While we may be waiting a little while for a proper sequel to 2011's John Le Carre adaptation Tinker Tailor Soldier Spy, the famed espionage author and the film's producers have provided a solid appetizer in Closed Circuit. Moving beyond the paranoia and anxiety of the Cold War era and into today's disquieting tug of war between transparency and national security, the film doesn't get too far into the weeds of the issue and lands squarely on being a provocative, if somewhat unspectacular political thriller.
Eric Bana is British defense barrister (yep they wear the funny wigs too) Martin Vickers, a man whose cocky attitude belies the midlife crisis he's stuck in. Divorced and with only his career to lean on, he's thrust into the "trial of the century" defending the suspect in a terrorist bombing that struck London's market district. Right away something isn't right, as an old colleague of Martin's assigned to the case is found dead by an apparent suicide, and the prosecution has their own shady government-sanctioned tricks up their sleeve. To combat it, Martin's ex-lover Claudia Simmons-Howe (Rebecca Hall) is brought in to shore up the defense, but they're hamstrung by British law that prevents them from communicating before the case.
But what would a movie like this be without these two legal eagles breaking a few rules? What seemed like an open and shut case is revealed to be a deep, multi-layered conspiracy that threatens to consume everybody in its path. The dangers of being a whistleblower, an issue our own country continues to deal with on a regular basis, are laid bare as sources are marked for death and the lawyers end up in the crosshairs. With more than their professional lives at stake, Martin and Rebecca embrace their romantic pasts with smoldering results, thanks to a white-hot chemistry between Bana and Hall. In fact, the film works considerably better when they are together because it's easier to invest in their dangerous relationship than their characters' back stories, which are never given enough time to develop. Martin is a man with a son (Game of Thrones star Isaac Hempstead-Wright) he barely knows, and by the end of the film neither do we. Julia Stiles, Ciaran Hinds, Jim Broadbent, and Riz Ahmed complete an all-around excellent cast as characters whose nebulous motivations can turn on a dime. At only about 90 minutes in length, it only would have helped turn up the heat to develop some of the other roles even further.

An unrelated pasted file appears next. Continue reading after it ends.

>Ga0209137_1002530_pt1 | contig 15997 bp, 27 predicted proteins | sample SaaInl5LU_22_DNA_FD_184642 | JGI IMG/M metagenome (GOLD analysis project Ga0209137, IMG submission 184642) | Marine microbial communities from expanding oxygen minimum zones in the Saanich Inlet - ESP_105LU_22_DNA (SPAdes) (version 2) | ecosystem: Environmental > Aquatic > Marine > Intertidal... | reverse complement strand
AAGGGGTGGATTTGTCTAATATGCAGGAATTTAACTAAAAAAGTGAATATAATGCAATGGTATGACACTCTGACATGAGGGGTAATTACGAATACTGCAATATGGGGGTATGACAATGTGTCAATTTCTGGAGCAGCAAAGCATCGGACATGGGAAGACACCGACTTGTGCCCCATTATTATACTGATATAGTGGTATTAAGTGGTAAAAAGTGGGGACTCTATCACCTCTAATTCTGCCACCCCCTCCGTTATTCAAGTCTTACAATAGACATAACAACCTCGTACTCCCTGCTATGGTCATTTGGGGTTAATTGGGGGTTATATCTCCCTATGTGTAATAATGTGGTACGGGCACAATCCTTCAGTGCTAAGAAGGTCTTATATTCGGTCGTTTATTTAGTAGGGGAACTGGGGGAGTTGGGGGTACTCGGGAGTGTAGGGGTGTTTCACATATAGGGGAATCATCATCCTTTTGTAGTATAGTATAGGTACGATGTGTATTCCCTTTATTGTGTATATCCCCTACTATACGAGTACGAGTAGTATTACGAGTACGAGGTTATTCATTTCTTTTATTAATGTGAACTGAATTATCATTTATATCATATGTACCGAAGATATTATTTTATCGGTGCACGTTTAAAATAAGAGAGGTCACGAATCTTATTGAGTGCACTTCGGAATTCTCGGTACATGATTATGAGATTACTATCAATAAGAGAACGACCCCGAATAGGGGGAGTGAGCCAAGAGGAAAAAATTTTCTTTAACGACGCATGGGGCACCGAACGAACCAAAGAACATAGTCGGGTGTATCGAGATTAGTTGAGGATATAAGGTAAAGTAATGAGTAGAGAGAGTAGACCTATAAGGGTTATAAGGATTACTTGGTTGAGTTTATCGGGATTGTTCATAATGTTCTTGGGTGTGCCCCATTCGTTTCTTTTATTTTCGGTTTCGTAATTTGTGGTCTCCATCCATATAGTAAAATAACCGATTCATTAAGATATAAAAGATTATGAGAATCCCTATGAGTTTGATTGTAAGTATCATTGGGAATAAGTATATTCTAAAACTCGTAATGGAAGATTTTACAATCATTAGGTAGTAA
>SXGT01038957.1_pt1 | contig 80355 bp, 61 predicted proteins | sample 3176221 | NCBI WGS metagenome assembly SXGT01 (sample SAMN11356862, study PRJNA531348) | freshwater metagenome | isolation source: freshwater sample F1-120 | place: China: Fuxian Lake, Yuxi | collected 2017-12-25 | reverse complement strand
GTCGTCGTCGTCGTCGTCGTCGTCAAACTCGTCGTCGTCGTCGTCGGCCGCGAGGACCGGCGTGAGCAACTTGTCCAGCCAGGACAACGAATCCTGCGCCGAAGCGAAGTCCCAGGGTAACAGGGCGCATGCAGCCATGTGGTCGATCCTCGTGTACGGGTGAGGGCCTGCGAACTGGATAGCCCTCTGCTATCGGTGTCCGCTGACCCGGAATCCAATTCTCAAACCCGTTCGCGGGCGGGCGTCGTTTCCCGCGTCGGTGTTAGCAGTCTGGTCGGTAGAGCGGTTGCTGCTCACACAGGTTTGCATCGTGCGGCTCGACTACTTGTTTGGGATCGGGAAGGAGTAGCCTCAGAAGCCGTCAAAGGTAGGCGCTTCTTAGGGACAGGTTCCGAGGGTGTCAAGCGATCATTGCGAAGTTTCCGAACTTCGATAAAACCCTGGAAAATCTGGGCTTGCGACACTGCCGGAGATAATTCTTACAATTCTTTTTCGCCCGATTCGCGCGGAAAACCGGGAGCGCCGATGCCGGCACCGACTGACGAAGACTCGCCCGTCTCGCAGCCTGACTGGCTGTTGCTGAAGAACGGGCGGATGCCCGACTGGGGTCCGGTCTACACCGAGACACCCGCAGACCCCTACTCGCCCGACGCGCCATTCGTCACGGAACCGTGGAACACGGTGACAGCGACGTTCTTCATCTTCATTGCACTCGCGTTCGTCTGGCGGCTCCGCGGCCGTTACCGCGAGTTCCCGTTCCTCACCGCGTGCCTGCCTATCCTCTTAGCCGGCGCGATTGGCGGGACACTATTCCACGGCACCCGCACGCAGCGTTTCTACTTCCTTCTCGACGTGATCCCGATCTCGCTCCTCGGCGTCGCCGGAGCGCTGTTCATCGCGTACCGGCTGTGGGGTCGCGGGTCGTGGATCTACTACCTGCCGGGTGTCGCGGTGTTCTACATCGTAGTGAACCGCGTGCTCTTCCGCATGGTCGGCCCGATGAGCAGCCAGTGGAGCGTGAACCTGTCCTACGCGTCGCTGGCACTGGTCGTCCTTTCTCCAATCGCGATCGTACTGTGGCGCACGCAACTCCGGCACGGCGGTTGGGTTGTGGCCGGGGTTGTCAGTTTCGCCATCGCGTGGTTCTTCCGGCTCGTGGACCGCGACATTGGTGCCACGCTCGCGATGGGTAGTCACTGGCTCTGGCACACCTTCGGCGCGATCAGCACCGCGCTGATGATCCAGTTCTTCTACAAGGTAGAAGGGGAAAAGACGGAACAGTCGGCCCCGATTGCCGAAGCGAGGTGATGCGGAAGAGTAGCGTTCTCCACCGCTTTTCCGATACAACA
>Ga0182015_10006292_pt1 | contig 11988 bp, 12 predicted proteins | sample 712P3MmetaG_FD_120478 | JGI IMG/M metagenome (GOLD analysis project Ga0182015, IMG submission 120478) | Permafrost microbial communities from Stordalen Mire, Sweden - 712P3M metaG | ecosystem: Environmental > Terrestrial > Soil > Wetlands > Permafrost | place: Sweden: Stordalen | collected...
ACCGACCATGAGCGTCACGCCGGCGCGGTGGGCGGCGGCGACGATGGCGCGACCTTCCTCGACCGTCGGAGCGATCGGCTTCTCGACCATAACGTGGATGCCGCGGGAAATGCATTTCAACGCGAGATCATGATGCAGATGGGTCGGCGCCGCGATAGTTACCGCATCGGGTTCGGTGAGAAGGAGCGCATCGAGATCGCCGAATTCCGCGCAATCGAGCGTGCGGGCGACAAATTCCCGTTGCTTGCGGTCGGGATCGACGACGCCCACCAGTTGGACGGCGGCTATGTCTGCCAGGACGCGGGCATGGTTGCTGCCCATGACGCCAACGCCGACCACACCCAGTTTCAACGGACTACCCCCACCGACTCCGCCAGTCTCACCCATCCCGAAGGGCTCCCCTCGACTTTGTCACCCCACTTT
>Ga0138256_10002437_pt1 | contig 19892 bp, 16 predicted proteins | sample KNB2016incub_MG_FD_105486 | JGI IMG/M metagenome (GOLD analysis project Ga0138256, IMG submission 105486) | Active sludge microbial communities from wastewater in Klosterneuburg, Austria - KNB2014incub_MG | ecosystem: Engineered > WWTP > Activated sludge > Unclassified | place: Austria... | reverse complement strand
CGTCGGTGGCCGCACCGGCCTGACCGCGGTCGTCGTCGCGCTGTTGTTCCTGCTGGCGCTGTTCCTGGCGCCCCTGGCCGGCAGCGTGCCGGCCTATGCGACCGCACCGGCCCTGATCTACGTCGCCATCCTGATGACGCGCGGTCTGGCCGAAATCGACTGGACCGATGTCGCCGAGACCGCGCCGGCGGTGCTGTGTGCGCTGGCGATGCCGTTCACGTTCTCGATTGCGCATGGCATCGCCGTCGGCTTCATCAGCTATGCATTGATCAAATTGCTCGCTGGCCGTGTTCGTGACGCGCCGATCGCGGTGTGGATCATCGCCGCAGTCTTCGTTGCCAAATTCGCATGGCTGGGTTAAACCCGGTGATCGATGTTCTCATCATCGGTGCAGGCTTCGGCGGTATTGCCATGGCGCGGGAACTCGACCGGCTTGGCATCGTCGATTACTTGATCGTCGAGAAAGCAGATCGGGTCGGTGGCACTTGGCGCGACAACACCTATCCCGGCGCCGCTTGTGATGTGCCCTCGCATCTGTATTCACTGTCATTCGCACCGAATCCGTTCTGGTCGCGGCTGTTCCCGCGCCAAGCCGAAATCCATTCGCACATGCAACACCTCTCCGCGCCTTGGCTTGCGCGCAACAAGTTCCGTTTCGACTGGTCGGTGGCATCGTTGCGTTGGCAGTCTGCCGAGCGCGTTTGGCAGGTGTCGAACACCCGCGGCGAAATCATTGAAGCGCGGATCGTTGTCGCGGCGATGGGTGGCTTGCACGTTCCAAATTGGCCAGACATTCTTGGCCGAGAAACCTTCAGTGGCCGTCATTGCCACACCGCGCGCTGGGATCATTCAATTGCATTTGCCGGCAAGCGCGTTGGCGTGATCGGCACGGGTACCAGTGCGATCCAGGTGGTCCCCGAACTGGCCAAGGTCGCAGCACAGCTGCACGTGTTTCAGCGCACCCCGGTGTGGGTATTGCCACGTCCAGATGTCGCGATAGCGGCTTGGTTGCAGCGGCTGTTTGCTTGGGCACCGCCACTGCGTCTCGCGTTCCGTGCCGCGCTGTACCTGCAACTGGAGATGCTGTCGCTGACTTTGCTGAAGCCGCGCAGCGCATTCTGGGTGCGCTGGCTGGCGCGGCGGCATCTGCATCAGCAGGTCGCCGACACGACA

Screenwriter Steven Knight (Eastern Promises, Dirty Pretty Things) knows his way around a twisty potboiler, and while the swerves and fresh mysteries are frequent, few of them are truly surprising. You know that any extraneous characters hanging around are either in on the conspiracy or doomed to be trampled by it. John Crowley, a director best known for introducing the world to Andrew Garfield in Boy A, evokes an unsettling sense of mood where watchful eyes are seemingly everywhere. Closed Circuit is a mature, well-made film that could do with taking a few more risks. If the point is that government will take the most desperate measures to save face, it's a message we already know all too well.